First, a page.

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Discharges of At Will Employees and Employees Under Contract, from an Employment Lawyer in Orange County

An employment lawyer Orange County can explain that the status of the employee as a person under contract affects the way that the employment relationship can be legally terminated. Many employees are considered “at will,” meaning that there is no formal employment contract that must be referred to. Employers are free to terminate at will employees for any reason, so long as it is not an illegal reason. However, if there is an employment contract, the employer is obligated to abide by the instructions regarding termination that are part of the employment contract.

Determining Whether There Is a Contract

As an initial inquiry into whether termination was proper or not, an Orange County employment lawyer will first attempt to determine whether there is an employment contract. The contract may be written or oral. It may also be express or implied. An express contract in which one is specifically stated. A written contract may exist in the employee’s personnel file.

In some cases, employers create implied employment contracts without actually intending to do so. An implied contract is created when the employer promises the employee something of value. Most often, this is job security. An employer may not realize that he or she has done this as it could be part of a casual conversation where the employer states that the employee is doing a good job and knows that he or she will continue to be an asset to the team. Another way that an implied employment contract may arise is if the employee handbook makes similar commitments.

If a case involving an implied employment contract is litigated, the legal question will be whether such a promise had enough weight that the employee reasonably relied on the promise. If the court makes this conclusion, the employer will be required to honor the terms of the employment contract and only terminate an employee for good cause.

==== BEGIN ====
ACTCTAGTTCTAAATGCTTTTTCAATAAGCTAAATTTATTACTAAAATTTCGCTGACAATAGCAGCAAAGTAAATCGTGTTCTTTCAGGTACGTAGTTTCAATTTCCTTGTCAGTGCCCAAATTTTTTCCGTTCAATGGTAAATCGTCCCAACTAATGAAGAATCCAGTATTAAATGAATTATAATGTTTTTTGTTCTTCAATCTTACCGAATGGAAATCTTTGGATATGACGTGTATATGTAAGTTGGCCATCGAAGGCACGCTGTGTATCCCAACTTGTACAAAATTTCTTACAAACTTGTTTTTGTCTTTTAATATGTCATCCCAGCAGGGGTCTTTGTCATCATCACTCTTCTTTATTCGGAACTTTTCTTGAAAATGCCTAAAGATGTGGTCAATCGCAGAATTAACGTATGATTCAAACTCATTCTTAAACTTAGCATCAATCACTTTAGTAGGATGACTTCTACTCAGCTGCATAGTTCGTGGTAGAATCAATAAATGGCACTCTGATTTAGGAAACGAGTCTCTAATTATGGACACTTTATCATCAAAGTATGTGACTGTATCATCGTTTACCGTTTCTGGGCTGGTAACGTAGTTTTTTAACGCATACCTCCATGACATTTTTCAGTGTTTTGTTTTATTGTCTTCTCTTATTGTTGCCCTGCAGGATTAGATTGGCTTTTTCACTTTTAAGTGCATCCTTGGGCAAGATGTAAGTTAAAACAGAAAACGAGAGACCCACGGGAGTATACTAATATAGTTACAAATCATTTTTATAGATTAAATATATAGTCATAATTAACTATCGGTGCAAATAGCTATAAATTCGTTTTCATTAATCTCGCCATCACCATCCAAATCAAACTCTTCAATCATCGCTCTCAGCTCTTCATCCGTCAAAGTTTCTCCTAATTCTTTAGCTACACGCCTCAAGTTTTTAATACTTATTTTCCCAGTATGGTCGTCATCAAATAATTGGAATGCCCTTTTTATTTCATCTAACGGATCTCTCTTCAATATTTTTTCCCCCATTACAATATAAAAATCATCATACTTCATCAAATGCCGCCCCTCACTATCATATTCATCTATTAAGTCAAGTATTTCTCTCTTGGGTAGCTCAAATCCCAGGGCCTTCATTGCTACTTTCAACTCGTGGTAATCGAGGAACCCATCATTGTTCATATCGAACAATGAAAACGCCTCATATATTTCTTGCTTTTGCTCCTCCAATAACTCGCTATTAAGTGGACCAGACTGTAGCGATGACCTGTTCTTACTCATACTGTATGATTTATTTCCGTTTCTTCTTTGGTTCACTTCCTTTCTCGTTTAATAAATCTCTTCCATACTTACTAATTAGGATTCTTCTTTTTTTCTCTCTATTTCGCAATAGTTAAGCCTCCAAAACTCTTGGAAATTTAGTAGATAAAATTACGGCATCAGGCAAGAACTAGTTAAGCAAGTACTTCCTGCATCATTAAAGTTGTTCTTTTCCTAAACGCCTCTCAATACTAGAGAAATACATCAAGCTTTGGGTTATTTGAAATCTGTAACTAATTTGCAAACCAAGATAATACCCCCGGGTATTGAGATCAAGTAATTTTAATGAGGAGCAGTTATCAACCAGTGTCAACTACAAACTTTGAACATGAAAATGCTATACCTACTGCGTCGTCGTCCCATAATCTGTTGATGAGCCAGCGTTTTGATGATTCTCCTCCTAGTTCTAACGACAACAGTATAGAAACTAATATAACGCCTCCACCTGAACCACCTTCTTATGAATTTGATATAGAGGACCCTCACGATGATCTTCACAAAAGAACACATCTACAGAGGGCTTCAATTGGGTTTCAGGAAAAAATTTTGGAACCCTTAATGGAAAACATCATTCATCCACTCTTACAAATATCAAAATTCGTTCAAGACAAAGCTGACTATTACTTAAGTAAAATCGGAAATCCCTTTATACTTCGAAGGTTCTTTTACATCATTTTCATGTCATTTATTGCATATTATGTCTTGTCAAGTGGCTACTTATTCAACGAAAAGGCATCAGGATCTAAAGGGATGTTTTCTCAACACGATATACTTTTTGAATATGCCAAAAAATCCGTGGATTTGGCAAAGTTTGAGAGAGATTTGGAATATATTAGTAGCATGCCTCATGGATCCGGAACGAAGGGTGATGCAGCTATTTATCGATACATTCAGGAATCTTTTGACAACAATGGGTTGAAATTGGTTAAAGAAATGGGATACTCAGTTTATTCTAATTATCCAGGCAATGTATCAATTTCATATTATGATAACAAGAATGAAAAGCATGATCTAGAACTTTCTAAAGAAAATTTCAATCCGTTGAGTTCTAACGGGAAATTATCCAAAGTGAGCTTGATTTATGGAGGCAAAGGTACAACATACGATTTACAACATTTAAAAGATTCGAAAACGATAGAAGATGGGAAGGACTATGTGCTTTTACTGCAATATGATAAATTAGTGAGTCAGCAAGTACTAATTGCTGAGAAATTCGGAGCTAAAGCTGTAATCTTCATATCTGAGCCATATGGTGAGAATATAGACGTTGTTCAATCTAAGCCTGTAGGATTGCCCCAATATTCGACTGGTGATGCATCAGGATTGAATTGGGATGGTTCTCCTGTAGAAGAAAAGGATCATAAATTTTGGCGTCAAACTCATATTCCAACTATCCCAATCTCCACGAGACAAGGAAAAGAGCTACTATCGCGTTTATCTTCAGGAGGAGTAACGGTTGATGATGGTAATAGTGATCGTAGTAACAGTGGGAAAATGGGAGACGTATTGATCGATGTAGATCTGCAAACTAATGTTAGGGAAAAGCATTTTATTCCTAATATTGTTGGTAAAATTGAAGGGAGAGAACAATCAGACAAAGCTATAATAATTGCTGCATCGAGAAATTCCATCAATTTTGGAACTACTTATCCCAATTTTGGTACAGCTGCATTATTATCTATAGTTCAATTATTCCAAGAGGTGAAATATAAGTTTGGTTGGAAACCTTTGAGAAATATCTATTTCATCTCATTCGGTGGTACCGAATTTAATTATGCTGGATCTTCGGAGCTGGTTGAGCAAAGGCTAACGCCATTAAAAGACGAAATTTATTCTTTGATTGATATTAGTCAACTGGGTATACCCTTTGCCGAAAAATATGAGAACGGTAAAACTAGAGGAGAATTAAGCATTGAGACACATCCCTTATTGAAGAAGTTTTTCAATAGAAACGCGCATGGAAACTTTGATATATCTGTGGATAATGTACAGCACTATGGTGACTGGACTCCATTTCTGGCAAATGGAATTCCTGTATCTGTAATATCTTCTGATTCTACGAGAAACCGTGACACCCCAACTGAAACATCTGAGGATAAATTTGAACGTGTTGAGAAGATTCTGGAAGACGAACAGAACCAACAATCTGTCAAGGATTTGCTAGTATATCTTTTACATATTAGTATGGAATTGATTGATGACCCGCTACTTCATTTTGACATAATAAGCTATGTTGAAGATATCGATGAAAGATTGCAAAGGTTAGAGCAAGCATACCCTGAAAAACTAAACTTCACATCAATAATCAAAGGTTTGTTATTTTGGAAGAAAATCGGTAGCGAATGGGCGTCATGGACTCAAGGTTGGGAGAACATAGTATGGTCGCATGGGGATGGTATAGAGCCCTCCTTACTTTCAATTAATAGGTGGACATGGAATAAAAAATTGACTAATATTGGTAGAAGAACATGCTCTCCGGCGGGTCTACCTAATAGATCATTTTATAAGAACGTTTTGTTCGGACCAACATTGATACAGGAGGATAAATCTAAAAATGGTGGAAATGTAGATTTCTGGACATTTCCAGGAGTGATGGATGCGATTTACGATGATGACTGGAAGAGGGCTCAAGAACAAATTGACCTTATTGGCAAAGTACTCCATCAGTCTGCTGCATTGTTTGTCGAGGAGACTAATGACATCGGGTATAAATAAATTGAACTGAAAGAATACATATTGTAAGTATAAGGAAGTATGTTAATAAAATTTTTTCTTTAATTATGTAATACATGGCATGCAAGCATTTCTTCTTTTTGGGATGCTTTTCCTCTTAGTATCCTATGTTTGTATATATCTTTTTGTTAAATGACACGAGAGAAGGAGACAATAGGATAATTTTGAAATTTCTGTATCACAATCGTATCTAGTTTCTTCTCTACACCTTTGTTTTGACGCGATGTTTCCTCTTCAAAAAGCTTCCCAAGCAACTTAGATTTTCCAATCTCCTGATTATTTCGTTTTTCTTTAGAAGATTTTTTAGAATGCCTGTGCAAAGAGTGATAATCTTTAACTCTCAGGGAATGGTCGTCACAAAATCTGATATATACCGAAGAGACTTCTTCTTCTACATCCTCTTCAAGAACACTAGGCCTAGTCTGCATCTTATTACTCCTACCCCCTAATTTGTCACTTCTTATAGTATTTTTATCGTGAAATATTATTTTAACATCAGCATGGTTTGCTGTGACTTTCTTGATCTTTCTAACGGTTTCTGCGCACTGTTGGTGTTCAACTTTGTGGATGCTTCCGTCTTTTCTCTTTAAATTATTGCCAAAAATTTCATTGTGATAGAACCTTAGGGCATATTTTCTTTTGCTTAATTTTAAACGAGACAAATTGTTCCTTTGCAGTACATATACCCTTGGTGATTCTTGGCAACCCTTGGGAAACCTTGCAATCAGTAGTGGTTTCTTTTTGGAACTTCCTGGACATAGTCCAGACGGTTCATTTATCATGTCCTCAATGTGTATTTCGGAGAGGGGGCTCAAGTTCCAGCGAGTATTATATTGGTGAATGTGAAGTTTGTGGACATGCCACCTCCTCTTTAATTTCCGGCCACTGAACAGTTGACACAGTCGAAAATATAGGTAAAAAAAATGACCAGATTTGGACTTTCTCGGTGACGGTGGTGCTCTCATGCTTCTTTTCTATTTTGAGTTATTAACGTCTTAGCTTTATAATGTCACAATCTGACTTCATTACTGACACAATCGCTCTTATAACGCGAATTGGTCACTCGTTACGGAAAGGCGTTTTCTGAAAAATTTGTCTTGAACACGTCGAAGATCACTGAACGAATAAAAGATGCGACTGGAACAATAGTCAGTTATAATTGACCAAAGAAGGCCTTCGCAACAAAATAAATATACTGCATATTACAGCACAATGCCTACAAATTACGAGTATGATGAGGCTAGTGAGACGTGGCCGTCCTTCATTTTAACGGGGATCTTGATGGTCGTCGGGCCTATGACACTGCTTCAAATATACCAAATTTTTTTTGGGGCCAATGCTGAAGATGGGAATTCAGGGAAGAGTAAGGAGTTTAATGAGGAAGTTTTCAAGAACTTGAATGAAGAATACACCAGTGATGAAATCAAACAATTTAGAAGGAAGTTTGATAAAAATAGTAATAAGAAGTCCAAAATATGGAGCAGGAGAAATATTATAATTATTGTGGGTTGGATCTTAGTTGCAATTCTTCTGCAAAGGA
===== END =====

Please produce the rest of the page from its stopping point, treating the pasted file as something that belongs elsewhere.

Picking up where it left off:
Circumstances in Which Implied Contracts Arise

Courts have found that implied contracts exist in the following situations:

  • An employer promises that an employee can only be fired if he or she does not perform the job well during the initial interview or in an attempt to influence the applicant to take the job
  • An employee handbook states that employers will be reclassified as permanent after completing a probationary period
  • During a performance evaluation, an employer states that an employee will have a long future with the company if his or her performance continues

Good Cause

If the employee is protected under an express or implied employment contract, the employer can only fire the employee for good cause. Additionally, in the case of an express contract, the employer must comply with the provisions in the contract, including any provisions regarding a certain amount of notice. If there is an express contract, the contract may state the situations or reasons that amount to good cause or simply state that the employee can only be terminated for good cause.

Good cause usually means that there must be a real and legitimate reason for the termination. Additionally, the reason for termination must be based on reasons that align with the goals and needs of the business. An Orange County employment lawyer will explain that good cause may exist for the following reasons:

  • Low productivity
  • Poor job performance
  • Repeated absences or tardiness
  • Refusal to follow directions or obey orders
  • Fighting at work
  • Possessing a weapon at work
  • Violating company policies
  • Threatening or harassing coworkers or supervisors
  • Criminal activity in the workplace
  • Violating safety rules or otherwise endangering the health or safety of coworkers or customers
  • Fraud
  • Insubordination
  • Breaching the employment contract such as revealing company trade secrets
  • Disrupting the work environment or preventing others from fulfilling their jobs

These are just a few examples of what types of actions may amount to good cause. There may be additional grounds that constitute good cause either because they are specifically outlined in the employment contract or because of the particular circumstances involved with the termination.

Legal Assistance

For more information on this topic, contact an employment lawyer Orange County from Daily Aljian LLP.

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